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Test ID: CDPCR Clostridioides difficile Toxin, PCR, Feces

Ordering Guidance

This test is validated for unformed (liquid or soft) fecal specimens collected from patients suspected of having Clostridioides difficile infection.

Specimen Required

The high sensitivity of amplification by polymerase chain reaction requires the specimen to be processed in an environment in which contamination of the specimen by Clostridioides difficile toxin DNA is unlikely.


Submit only 1 of the following specimens:



Specimen Type: Preserved feces

Supplies: Culture and Sensitivity Stool Transport Vial (T058)

Container/Tube: Commercially available transport system specific for recovery of enteric pathogens from fecal specimens (15 mL of nonnutritive transport medium containing phenol red as a pH indicator, either Cary-Blair or Para-Pak C and S)

Specimen Volume: Representative portion of feces; 5 mL

Collection Instructions:

1. Collect fresh fecal specimen and submit in container with transport medium.

2. Place feces in preservative within 2 hours of collection.

Specimen Stability Information: Ambient (preferred) <5 days/Refrigerated <5 days



Specimen Type: Unpreserved feces


Stool container, Small (Random), 4 oz Random (T288)

Stool Collection Kit, Random (T635)

Container/Tube: Fecal container

Specimen Volume: Representative portion of feces

Collection Instructions: Collect fresh fecal specimen and submit representative sample in fecal container.

Specimen Stability Information: Refrigerated (preferred) <5 days/Frozen <5 days

Useful For

Sensitive, specific, and rapid diagnosis of Clostridioides (Clostridium) difficile-associated diarrhea and pseudomembranous colitis


The test is not recommended as a test of cure.

Testing Algorithm

For more information see Laboratory Testing for Infectious Causes of Diarrhea.

Method Name

Real-Time Polymerase Chain Reaction (PCR)/Reverse Transcription-PCR

Reporting Name

C. difficile Toxin, PCR, F

Specimen Type


Specimen Minimum Volume

See Specimen Required

Specimen Stability Information

Specimen Type Temperature Time Special Container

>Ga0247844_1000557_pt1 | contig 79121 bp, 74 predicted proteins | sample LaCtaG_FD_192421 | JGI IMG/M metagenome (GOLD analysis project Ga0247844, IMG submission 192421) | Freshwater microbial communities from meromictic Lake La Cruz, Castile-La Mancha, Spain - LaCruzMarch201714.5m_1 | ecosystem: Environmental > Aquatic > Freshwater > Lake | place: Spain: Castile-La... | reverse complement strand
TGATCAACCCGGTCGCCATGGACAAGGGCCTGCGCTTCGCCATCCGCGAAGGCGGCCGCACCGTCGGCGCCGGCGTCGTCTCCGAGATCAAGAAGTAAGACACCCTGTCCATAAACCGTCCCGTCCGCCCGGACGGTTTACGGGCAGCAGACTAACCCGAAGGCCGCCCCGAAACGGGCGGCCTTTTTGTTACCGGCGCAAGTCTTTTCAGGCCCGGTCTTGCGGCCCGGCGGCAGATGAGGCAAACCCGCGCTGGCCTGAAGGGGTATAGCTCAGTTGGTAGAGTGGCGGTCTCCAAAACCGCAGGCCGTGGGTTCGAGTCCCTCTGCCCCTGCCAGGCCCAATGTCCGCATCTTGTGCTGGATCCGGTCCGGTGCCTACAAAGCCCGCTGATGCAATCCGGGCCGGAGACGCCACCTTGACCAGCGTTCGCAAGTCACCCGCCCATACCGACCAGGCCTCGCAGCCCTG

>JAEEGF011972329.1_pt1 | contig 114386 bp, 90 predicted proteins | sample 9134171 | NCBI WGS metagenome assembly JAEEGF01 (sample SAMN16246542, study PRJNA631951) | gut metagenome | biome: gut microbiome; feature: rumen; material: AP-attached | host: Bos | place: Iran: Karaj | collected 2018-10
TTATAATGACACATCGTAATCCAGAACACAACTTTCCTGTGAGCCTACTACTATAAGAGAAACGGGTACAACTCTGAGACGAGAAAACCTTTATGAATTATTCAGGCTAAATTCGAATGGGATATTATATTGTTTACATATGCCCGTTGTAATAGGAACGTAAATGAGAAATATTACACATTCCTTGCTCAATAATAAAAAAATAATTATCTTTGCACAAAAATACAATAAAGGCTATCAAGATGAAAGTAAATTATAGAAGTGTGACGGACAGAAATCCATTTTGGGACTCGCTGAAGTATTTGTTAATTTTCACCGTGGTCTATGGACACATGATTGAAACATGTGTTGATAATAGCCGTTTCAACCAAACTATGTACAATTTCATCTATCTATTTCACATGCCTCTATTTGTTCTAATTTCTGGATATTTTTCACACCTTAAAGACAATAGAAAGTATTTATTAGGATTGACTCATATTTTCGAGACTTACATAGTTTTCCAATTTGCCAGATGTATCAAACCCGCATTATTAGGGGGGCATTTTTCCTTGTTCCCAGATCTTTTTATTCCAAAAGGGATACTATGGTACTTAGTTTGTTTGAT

Fecal Varies 5 days

Clinical Information

Clostridioides difficile (formerly Clostridium difficile) is the cause of C difficile-associated diarrhea (CDAD), an antibiotic-associated diarrhea, and pseudomembranous colitis (PMC). In these disorders bacterial overgrowth of C difficile develops in the colon, typically as a consequence of antibiotic usage. Clindamycin and broad-spectrum cephalosporins have most frequently been associated with CDAD and PMC, but almost all antimicrobials may be responsible. Disease is related to production of toxin A and B.


Treatment typically involves withdrawal of the associated antimicrobials and, if symptoms persist, orally administered and intraluminally active metronidazole, vancomycin, or fidaxomicin. Intravenous metronidazole may be used if an oral agent cannot be administered. In recent years, a more severe form of CDAD with increased morbidity and mortality has been recognized as being caused by an epidemic toxin-hyperproducing strain of C difficile (NAP1 strain). Many toxin-hyperproducing isolates also contain the binary toxin gene and are resistant to quinolones. This test does not differentiate between toxin-hyperproducing and nontoxin-hyperproducing strains.


Traditionally, diagnosis relied upon:

1. Clinical and epidemiologic features

2. Culture, which is labor intensive and time consuming

3. Cytotoxicity assays, which are labor intensive and time consuming

4. Toxin detection immunoassays, which are insensitive

This test uses a polymerase chain reaction assay that detects the regulatory gene (tcdC) responsible for production of toxins A and B. This test is used for rapid diagnosis of CDAD and PMC, enabling prompt treatment that may reduce hospital stays for inpatients with CDAD.

Reference Values



Positive: Toxin producing Clostridioides (Clostridium) difficile target nucleic acid is detected.


Negative: C difficile target nucleic acid is not detected.

Clinical Reference

1. Aichinger E, Schleck CD, Harmsen WS, Nyre LM, Patel R: Nonutility of repeat laboratory testing for detection of Clostridium difficile by use of PCR or enzyme immunoassay. J Clin Microbiol. 2008 Nov;46(11):3795-3797

2. Sloan LM, Duresko BJ, Gustafson DR, Rosenblatt JE: Comparison of real-time PCR for detection of the tcdC gene with four toxin immunoassays and culture in diagnosis of Clostridium difficile infection. J Clin Microbiol. 2008 Jen;46(6):1996-2001

3. Verdoorn BP, Orenstein R, Rosenblatt JE, et al: High prevalence of tcdC deletion-carrying Clostridium difficile and lack of association with disease severity. Diagn Microbiol Infect Dis. 2010 Jan;66(1):24-28

4. Karre T, Sloan L, Patel R, Mandrekar J, Rosenblatt J: Comparison of two commercial molecular assays to a laboratory-developed molecular assay for diagnosis of Clostridium difficile infection. J Clin Microbiol. 2011 Feb;49(2):725-727

5. Lawson PA, Citron DM, Tyrrell KL, Finegold SM: Reclassification of Clostridium difficile as Clostridioides difficile (Hall and O'Toole 1935) Prevot 1938. Anaerobe. 2016 Aug;40:95-99. doi: 10.1016/j.anaerobe.2016.06.008

Day(s) Performed

Monday through Sunday

Report Available

Same day/1 day

Test Classification

This test has been cleared, approved, or is exempt by the US Food and Drug Administration and is used per manufacturer's instructions. Performance characteristics were verified by Mayo Clinic in a manner consistent with CLIA requirements.

CPT Code Information


LOINC Code Information

Test ID Test Order Name Order LOINC Value
CDPCR C. difficile Toxin, PCR, F 54067-4


Result ID Test Result Name Result LOINC Value
TCDRR C. difficile Toxin, PCR 54067-4
Mayo Clinic Laboratories | Microbiology and Infectious Disease Catalog Additional Information:

mml-giinfections, mml-idsurveillance